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Vintage Man.

19 Sep

I’ve recently been feeling my age. I am 66 years old. The signs are all there. I have less energy and after a busy day, usually creep off to bed well before 11pm. I sometimes grumble about the younger generation and gently mock the technologies they are addicted to ( until I get into them  myself.) I have put on a late middle age/early old age spread and need to lose a couple of stone at least, but I cannot be bothered to join a gym or employ a personal trainer. Although I still look forward to plenty of times in the future, I increasingly hark back to the past. I recently had a coffee with my 90 year old mum and two of her chapel mates They all agreed that life would be much better if the “olden days” could be brought back again. Life seemed to have speeded up around them. They were increasingly bewildered by the frantic pace of change and multiple choices they are constantly bombarded with. I sympathise and empathise with the 3 old ladies to a certain extent. Even just going back to my own childhood in the 1950’s and 60’s, life seemed so much simpler, calmer and more pleasant. The roads were much quieter, there were only a couple of channels on the TV, there was no Internet and no social media sites to shower us with trivia and worry us about “keeping up.” With my rose-coloured glasses on, I can truly state: ” Those were the days!”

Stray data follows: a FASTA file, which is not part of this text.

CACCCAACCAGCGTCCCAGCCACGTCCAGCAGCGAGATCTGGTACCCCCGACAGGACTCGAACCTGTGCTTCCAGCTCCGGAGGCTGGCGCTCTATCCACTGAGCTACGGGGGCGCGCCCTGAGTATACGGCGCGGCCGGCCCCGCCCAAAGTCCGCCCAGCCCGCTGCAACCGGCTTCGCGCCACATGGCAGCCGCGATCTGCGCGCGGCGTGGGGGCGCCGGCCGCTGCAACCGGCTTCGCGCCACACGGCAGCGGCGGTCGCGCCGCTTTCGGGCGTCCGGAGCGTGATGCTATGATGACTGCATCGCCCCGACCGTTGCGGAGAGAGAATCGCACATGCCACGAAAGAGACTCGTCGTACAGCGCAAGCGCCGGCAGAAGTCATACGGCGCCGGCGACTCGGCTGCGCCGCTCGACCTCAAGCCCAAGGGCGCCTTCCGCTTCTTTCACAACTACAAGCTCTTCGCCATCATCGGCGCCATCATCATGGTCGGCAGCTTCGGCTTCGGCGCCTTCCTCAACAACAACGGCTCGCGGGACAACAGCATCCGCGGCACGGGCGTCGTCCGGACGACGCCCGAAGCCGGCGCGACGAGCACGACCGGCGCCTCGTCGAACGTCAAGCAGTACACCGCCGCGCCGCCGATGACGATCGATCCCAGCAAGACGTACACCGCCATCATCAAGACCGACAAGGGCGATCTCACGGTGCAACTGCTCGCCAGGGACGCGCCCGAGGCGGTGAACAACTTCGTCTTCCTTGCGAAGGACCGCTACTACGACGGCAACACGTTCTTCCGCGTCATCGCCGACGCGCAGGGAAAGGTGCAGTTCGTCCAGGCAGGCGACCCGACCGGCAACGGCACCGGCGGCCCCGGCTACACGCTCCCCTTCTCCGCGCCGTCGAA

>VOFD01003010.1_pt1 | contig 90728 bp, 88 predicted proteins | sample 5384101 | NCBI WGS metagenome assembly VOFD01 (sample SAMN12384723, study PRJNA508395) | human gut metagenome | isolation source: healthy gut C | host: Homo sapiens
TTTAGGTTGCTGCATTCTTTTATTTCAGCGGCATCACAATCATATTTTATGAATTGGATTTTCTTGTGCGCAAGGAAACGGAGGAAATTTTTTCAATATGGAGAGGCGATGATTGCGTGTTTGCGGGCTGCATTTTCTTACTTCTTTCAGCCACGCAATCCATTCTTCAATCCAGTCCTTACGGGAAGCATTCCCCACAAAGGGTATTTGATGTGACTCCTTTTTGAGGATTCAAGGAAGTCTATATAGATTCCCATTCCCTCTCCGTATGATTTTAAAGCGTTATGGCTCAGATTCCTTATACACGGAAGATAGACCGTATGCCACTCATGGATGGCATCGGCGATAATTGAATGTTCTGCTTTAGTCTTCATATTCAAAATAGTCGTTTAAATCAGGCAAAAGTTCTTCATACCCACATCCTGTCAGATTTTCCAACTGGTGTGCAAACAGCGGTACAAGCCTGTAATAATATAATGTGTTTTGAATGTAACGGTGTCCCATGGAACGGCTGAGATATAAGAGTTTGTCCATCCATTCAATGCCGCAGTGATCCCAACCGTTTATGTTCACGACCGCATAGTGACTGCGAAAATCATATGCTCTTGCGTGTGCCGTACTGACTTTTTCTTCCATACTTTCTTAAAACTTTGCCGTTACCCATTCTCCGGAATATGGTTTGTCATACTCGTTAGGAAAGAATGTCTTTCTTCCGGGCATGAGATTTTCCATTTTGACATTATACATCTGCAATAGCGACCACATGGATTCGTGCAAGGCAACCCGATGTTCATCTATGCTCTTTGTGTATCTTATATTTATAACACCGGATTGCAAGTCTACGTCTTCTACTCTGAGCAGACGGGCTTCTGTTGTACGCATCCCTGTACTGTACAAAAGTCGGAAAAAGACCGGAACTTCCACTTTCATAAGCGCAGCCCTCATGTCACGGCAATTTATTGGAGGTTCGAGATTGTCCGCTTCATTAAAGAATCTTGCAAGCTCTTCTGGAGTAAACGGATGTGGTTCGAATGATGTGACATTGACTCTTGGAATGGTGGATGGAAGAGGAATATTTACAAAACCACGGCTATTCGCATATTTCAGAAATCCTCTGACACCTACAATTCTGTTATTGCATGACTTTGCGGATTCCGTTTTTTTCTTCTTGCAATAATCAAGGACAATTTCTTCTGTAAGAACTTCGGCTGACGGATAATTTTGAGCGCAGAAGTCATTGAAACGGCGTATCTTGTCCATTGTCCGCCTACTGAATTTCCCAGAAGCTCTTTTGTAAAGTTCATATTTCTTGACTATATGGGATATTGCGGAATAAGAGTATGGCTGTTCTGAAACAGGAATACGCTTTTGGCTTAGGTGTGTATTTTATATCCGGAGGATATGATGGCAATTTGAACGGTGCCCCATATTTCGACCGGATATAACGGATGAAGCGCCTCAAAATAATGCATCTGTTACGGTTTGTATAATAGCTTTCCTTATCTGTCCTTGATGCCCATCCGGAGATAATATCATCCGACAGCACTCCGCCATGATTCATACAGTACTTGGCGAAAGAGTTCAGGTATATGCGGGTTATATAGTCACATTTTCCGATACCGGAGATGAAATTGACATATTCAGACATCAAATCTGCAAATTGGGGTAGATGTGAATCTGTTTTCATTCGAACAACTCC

Yes, I should be feeling “past it” whatever “it” is, and should be gradually moving out of the main swim of things. I am retired and my teaching career is over. My children are all adults and no longer depend on my financial support. In many ways I have become a more peripheral figure in society. Yet, ironically, in recent years, it seems that I have become more and more trendy. This is because, you see, I am a genuine “vintage” person. “Vintage” is an extremely popular concept these days. People have “vintage” tea parties. Couples arrange “vintage” weddings. Cafes offer “vintage- style” afternoon teas. “Vintage” television shows are resurrected and rescreened, such as the current series of favourite BBC sitcoms. Collectors comb charity and antique shops for “vintage” items from tea sets to table cloths, from bric- a- brac to toys, inspired by daytime TV shows such as “Bargain Hunt.” Baking, the activity that was done in the past out of necessity, is now all the rage, even though we can easily buy all the items from the supermarket. The baking and cupcake craze is popularised on Facebook and other sites  and by phenomenally successful TV shows like “The Great British Bake Off.” For some reason, there seems to be a great thirst for items and activities from the recent past. Maybe some of this is generated by a powerful wave of nostalgia. Maybe people yearn for a simpler, less stressful time when Britain was still “great.” How else can one explain the enduring popularity of “The Archers” on radio or “Coronation Street” on TV? In those days, people talked to each other a lot more instead of being cut off in their private worlds of electronic devices. As far as I can work out, “vintage” means anything from the 1940’s, 50’s and early 60’s. And guess what — I am a real-life “vintage” human being! I don’t need to watch “Bake Off” to find out how to make cakes, bread and biscuits, as 60 years ago I watched my mum and my grandma doing it in real life. I remember being sent to the corner shop to buy the yeast that would later make the dough rise. I recall my mum placing trays of dough balls on the hearth near the open coal fire and the heat gradually baking them into delicious bread-rolls. This is why I am so excited! Surely a real vintage person will now be of great interest and be in great demand at the numerous vintage events? After-all, a tea-pot or a sundae dish cannot tell you what life was like back in the 1950’s , but I can!